I was like, “Of course! You should not be agreeing with it. You should not agree with me, I should not be your hero, but you should be entertained by this.” You should be able to divorce yourself from the reality of it and say okay this guy is putting on a show. Things like that are my favorite, when people just miss the boat entirely.

What is it about laughter at tragic events that you think is particularly beneficial?

I think it can help because when horrible things happen, and I understand you need to take some time, but when you can actually laugh at it, it’s a very visceral sign that it’s going to be okay. No matter how terrible something is, if you can find a way to laugh at it, then things are going to be all right. I think that the laughs you get when you know you shouldn’t be laughing, but you have to, I think that is the most human of laughs. “I’m not supposed to laugh at this, and I don’t want to, I’m almost ashamed of myself.” You kind of forgive yourself in that moment. I just love that form of laughter.

Do you ever get the feeling like people are laughing for the wrong reasons?

Sometimes. Occasionally there are, I’m going to look at my fans. There’s an outskirt of fans that just want dead baby jokes, just want the meanest thing, and they’ll enjoy it. That’s not my sweet spot. I don’t mind having a couple of those, it gives them a curve ball, but I know there are certain jokes that I have where I want the crowd to be upset, especially with the setup of the joke. I have a joke about transgender people. For the joke to work people have to be uncomfortable when I even mention the thought of making a joke about a transgender person. But there’s always one or two people who are clapping and they’re like “Do it, do it!” and I don’t want that reaction. That annoys me. But only just for the sake of it makes the joke work. I don’t hate those people.

What’s the best outcome you’ve ever had from telling a joke?

I love when it’s kind of silent at first and people start to get it and you get this low grumbling and then more and more people who start to get it and then they’re really losing it. Then they’re laughing at the fact that you didn’t get it at first, and then they start to clap. It’ll be like a minute long thing, but if you watch the audience you can watch it take over. I love that. It’s like dropping a virus in a petri dish and watching it spread.

This might be an odd way to ask this question, but in certain video games you are allowed to follow plot points that lead to you being an evil character. A lot of people joke about how, even in a video game, they feel guilty choosing to do the “wrong” thing. What’s your take on that?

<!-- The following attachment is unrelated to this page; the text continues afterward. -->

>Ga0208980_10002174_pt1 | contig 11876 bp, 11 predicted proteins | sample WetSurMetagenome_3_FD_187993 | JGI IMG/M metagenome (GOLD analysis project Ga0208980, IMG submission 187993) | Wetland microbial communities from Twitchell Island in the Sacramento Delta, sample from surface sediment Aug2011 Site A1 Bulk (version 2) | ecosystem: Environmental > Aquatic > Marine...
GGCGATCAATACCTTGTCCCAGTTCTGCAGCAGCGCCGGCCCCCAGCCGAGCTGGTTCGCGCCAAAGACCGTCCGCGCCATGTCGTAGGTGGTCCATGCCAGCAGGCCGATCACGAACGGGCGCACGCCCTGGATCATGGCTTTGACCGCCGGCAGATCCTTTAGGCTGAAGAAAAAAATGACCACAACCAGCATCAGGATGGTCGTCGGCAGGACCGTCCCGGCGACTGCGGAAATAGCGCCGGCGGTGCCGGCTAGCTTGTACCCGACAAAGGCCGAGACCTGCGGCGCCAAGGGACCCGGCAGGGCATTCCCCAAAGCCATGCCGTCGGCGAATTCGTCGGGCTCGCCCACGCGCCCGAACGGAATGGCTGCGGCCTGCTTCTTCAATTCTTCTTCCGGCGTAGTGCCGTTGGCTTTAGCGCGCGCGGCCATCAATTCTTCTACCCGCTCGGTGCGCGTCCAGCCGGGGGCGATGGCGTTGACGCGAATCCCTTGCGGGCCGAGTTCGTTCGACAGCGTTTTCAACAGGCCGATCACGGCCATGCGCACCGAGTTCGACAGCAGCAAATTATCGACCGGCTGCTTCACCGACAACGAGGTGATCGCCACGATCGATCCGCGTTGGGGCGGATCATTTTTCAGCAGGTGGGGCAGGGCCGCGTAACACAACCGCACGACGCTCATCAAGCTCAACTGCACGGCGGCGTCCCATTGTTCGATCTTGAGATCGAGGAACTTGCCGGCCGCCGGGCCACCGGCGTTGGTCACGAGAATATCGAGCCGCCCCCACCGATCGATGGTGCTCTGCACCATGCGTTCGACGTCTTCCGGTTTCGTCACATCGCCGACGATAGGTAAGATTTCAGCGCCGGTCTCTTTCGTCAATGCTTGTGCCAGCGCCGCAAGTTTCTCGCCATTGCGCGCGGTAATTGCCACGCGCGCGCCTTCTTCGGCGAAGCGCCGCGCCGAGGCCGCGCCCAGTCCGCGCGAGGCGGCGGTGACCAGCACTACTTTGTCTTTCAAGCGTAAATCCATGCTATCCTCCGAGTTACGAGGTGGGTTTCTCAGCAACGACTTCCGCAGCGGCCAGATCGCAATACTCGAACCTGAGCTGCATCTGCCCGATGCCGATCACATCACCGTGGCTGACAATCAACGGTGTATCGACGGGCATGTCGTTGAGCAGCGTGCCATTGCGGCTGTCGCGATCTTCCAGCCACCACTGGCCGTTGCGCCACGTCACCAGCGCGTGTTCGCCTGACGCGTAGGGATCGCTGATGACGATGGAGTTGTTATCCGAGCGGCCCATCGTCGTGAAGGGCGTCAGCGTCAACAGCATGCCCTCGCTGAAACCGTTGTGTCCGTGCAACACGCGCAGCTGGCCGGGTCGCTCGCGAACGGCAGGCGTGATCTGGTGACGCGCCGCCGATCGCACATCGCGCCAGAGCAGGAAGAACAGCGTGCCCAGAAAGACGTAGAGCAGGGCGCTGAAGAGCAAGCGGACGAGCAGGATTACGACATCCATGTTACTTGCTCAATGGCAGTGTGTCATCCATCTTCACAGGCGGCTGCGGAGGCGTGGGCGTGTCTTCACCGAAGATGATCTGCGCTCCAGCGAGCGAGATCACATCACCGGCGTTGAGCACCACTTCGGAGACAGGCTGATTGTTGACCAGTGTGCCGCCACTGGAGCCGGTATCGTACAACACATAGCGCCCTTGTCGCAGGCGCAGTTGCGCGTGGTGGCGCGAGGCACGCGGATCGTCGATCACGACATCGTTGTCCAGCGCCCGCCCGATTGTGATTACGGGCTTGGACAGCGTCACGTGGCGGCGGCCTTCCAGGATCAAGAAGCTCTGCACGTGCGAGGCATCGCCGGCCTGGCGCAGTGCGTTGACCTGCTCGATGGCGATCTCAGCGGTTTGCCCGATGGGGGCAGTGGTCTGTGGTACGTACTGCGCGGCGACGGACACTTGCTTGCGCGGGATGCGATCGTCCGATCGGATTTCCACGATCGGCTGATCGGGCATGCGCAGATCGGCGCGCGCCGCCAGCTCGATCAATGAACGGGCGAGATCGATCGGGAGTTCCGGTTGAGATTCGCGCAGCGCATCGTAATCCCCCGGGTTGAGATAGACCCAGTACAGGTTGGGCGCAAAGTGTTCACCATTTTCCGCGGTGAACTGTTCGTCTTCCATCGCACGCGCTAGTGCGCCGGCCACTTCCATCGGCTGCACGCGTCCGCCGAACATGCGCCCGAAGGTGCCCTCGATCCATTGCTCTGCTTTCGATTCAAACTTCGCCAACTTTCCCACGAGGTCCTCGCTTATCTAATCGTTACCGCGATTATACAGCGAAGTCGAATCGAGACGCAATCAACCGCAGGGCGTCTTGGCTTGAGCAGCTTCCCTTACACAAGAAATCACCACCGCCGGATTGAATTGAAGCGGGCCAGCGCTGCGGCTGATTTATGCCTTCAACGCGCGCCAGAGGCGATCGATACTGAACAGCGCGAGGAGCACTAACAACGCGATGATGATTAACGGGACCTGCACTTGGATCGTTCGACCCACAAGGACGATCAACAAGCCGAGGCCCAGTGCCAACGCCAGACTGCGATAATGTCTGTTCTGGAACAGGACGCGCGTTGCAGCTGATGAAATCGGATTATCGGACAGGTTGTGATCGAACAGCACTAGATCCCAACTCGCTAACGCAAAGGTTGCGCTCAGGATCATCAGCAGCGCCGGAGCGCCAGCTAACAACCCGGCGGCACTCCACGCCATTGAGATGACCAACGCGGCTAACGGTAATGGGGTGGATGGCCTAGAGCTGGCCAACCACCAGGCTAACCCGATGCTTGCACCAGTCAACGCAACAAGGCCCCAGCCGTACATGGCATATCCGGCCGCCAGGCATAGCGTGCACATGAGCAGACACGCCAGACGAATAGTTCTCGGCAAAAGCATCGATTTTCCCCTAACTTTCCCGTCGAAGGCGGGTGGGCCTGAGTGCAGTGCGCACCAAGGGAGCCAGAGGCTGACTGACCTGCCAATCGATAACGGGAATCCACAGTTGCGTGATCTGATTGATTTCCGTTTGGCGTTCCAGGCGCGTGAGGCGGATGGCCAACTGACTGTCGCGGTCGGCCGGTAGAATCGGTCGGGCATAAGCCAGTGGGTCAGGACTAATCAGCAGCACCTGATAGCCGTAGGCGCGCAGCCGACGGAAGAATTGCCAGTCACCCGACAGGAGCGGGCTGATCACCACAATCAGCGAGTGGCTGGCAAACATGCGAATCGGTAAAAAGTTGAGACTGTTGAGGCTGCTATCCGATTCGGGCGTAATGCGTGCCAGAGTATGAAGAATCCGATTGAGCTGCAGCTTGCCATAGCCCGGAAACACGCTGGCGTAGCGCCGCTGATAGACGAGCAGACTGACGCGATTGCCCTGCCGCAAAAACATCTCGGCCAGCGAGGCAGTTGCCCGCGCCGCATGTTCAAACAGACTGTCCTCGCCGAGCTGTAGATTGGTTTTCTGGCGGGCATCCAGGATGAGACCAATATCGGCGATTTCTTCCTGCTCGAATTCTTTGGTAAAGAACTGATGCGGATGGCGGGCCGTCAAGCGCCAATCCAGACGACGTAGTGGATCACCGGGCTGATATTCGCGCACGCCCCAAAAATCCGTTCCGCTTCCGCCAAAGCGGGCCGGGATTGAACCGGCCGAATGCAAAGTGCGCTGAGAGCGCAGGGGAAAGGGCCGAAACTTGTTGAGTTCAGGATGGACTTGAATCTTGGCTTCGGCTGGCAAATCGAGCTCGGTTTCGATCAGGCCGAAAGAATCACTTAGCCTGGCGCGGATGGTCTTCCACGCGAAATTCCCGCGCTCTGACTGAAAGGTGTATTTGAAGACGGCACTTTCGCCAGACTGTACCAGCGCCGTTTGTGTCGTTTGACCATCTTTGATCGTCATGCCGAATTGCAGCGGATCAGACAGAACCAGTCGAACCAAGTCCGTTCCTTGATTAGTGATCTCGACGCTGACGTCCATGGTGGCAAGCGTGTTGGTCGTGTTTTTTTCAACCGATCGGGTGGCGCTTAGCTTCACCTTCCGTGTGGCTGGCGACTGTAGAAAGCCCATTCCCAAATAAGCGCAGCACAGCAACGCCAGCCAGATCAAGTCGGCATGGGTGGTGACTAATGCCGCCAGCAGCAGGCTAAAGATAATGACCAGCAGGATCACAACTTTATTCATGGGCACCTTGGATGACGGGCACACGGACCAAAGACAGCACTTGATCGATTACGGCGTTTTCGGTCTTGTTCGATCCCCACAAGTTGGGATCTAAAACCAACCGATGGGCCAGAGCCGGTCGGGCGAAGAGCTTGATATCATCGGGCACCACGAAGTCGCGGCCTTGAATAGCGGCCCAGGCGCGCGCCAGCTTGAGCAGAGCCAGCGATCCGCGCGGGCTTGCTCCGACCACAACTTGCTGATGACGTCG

I think it’s fun to play the bad guy. It’s fun to play that way when you know the rest of the story; you know there’s a hero out there. You know it’s a video game, you know you’re playing around. Maybe I play video games differently where I don’t get that invested. I compare it to a horror movie, where people walk in, and they go in there to get scared. You don’t go in there to back up your own morals. You want to see people get murdered and killed, but you know that it’s fake, if you enjoy it.

People who get too scared at horror movies I don’t understand, because you know it’s a movie. I understand that everyone’s an actor and that someone had to write this down, and they filmed it and no one got arrested after it. A lot people look at comedy and they don’t get that. They don’t see it the same way.

This past season of Last Comic Standing, you kind of had the same mentality as when you’re at a Roast, where you had a sort of loving antagonism with the judges. You sort of used to defend the comics from time to time. Do you think that your experience with Roasts helped you with hosting Last Comic Standing?

I think that my experiences in life helped me with Last Comic Standing. I didn’t go in thinking of it as a Roast, that’s how I play, that’s how I’m funny. That was the only thing that interested me about Last Comic Standing: going up and messing with the judges when they were critical of people… especially Norm. They would say, “Anthony, can you tone that down?” and I would say no, it’s not in me. I’m standing up there, and if I can think of an insult, I have to say it. If I don’t then it becomes painful and I have to get out of there.

In your interview with The A.V. Club, they referred to you as “misanthropic,” which I didn’t feel was totally accurate. Would you say your persona’s “misanthropic?”

I don’t think it’s the best word to use, but I don’t have a problem with it. I understand why people would see it that way. I forget who the author was, but someone asked him “What is wrong with the world?” and he said, “I am.” I think that kind of fits my persona as well. I’m complaining about the wrong of the world, but I’m what’s wrong with the world. I can see that being a sort of misanthropic way to play things.

You’ve said elsewhere that you wanted to be a novelist when you were younger, and that you got into comedy and then that became the life you pursued. Is that totally out of the question for you now? Do you think maybe further down the road you’d still try to write “the great American novel?”

I think I’ve given up on trying to be a great novelist, but I could see myself writing a novel one day. I always tell people, and I’m approached with book offers from time to time, I always say, if I broke my leg and I was out for eight months, maybe I’d work on a novel. Right now, the way my career is, I really enjoy what I’m able to do now, being able to write something down and then go on stage and tell people that, as opposed to making them read it. As long as I can do that, I can kinda have to strike while the iron’s hot. Maybe in the next 20 years or you know if something’s changed, career-wise, and I just have time. Then I can see myself going back to writing a novel.

Phil Stamato lives and writes in New York, where he may also be seen standing up and telling jokes.

Anthony Jeselnik’s ‘Thoughts and Prayers’